German artist and lighting designer Ingo Maurer is developing unusual sensory-based concepts to light up a central subway system in Germany.
The aim is to create a series of ‘zen rooms’ for seven underground stations in the city of Karlsruhe. The designer’s intention is to relax passengers, significantly evolving lighting formats traditionally used for underground stations. The stations are scheduled to open in 2010.
The underground areas will feature groups of overhead traction wires, fluorescent tubes, downlights and LEDs running in a web above passengers across the roof of the stations. These will change colour and specific areas will be embedded with sensors to create a three-coloured ‘shadow’ image of people passing by.
Stations will also feature linear coloured lights situated at the edge of the platforms that change colour from red to green to signal the arrival of a train.
Maurer has created a ‘soundscape’ for each of the seven stations. Noises, such as voices whispering the name of each station in various accents, will be piped through the sites. Meanwhile, Maurer is also drawing up a lighting scheme for André Waterkeyn’s iconic Atomium building in Brussels, Belgium as part of a €23m (£15.7m) renovation programme to transform the venue into a state-of-the-art leisure and culture complex.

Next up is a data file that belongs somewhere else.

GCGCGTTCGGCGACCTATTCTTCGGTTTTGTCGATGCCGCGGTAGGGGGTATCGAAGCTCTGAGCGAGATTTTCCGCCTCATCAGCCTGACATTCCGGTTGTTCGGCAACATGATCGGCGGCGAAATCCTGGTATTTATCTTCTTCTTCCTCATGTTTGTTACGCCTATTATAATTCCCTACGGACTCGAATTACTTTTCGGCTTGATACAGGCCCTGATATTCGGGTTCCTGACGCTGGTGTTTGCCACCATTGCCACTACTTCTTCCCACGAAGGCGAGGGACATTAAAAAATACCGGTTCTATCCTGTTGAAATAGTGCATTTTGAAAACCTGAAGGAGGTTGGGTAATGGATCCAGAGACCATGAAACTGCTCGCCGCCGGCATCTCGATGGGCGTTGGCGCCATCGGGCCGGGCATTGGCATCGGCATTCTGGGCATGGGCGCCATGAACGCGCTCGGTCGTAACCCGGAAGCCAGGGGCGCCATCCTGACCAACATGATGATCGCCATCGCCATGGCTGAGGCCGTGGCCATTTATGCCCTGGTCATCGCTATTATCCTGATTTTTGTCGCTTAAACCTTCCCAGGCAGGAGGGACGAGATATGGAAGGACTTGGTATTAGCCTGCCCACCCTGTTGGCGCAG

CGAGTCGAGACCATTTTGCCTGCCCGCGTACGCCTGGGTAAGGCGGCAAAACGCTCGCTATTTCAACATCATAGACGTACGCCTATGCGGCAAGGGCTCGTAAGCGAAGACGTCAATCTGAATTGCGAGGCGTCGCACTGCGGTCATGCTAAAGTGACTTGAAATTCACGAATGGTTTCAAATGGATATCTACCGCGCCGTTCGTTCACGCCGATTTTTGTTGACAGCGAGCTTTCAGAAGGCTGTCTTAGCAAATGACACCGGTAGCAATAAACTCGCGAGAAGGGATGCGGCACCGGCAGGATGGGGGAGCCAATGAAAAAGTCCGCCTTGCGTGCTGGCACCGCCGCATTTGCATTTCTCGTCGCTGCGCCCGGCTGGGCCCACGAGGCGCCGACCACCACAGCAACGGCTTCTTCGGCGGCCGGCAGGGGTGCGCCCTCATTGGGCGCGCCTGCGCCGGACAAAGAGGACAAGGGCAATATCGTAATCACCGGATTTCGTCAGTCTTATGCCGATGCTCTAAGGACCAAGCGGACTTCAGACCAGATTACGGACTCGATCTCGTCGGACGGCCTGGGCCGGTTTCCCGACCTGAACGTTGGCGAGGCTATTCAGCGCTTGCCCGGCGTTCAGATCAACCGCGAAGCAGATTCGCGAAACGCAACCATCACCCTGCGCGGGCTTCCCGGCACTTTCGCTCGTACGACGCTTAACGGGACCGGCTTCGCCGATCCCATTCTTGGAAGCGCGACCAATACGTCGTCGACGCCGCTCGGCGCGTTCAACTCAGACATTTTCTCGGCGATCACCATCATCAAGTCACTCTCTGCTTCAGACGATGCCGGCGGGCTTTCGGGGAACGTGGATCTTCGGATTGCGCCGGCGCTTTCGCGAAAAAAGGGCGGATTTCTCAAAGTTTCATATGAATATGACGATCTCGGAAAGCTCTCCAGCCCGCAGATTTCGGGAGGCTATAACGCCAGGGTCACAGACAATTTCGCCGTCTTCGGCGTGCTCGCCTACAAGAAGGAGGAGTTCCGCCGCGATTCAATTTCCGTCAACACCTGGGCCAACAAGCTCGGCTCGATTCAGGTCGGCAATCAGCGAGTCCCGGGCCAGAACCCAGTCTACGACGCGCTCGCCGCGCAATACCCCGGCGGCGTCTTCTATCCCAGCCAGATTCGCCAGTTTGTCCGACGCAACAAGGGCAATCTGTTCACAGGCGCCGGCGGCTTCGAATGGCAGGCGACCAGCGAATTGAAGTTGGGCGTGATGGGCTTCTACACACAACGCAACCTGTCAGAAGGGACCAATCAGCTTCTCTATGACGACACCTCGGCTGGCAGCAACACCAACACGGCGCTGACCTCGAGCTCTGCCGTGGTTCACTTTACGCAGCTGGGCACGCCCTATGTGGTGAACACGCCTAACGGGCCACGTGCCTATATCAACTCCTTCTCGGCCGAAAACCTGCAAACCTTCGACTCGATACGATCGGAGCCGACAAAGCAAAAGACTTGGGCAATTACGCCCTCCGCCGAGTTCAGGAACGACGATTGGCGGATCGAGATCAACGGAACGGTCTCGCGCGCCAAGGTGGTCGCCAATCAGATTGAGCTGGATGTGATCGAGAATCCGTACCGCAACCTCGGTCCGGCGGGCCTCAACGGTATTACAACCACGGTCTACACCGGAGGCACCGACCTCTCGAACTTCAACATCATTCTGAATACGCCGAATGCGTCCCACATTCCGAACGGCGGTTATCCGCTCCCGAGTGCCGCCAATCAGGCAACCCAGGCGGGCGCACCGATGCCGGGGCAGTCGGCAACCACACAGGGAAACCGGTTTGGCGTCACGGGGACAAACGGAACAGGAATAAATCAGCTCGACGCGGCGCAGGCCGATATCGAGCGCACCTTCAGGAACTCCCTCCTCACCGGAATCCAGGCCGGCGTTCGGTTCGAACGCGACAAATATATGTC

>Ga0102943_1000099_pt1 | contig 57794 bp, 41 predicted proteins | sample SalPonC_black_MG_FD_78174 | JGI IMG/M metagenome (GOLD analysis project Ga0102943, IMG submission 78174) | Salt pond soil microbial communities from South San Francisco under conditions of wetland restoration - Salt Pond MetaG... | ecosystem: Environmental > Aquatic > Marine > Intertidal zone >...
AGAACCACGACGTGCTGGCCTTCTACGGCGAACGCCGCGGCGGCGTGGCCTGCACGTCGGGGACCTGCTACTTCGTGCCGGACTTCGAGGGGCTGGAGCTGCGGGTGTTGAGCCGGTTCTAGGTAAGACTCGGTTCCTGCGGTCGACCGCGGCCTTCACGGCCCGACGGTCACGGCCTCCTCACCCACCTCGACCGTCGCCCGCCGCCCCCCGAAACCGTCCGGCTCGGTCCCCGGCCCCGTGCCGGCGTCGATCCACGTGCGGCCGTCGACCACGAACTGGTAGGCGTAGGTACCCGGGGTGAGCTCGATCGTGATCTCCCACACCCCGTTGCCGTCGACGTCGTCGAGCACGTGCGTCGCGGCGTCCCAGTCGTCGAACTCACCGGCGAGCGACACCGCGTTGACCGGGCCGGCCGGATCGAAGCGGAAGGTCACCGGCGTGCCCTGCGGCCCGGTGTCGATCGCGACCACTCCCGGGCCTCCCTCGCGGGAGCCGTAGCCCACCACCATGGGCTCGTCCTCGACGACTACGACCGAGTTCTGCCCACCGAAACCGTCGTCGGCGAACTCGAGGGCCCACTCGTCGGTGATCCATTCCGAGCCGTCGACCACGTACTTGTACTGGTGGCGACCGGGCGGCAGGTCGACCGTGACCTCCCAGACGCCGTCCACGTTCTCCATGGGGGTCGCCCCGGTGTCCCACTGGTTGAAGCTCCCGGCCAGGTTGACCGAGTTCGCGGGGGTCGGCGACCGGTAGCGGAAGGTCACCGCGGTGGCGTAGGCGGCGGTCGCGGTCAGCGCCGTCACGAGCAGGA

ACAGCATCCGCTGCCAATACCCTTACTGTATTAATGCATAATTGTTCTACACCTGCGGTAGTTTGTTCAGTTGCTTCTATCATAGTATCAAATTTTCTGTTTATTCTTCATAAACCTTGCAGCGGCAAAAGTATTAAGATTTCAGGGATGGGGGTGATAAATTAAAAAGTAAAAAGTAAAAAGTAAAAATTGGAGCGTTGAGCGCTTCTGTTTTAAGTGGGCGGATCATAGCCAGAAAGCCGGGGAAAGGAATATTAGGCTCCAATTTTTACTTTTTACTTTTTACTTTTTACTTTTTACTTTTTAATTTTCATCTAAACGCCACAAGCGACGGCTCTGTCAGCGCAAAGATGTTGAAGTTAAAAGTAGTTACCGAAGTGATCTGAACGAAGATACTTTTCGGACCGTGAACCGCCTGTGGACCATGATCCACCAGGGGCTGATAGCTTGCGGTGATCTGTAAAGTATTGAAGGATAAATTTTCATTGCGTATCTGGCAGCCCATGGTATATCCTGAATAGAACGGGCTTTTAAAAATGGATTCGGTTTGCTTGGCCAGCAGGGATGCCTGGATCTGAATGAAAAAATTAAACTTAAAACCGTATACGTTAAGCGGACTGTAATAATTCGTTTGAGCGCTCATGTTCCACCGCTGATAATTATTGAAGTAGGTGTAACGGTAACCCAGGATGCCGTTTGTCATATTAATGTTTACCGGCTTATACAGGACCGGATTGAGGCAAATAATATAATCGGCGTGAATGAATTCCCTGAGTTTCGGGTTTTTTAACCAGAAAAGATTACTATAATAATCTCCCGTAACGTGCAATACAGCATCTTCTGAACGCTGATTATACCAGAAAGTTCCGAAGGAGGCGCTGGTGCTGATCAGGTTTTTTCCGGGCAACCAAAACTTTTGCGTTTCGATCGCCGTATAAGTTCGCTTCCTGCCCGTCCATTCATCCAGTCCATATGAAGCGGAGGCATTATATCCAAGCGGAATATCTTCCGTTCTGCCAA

The Atomium was originally designed in 1958 for the Universal Exhibition of Brussels. The structure is made up of nine 20m globes which represent a molecule of an iron crystal magnified 165 million times.
Maurer is implementing a lighting scheme to complement the building’s heritage, after being appointed to the project last year. ‘The idea is to update the futuristic design and concept of the 1950s with the technical possibilities of the present,’ says a spokesman for the project.
• Lighting and design for Kruisheren Church hotel, Holland 2005
• Lighting for Atomium, Brussels, 2005
• Participation in V&A Museum’s Brilliant exhibition in 2004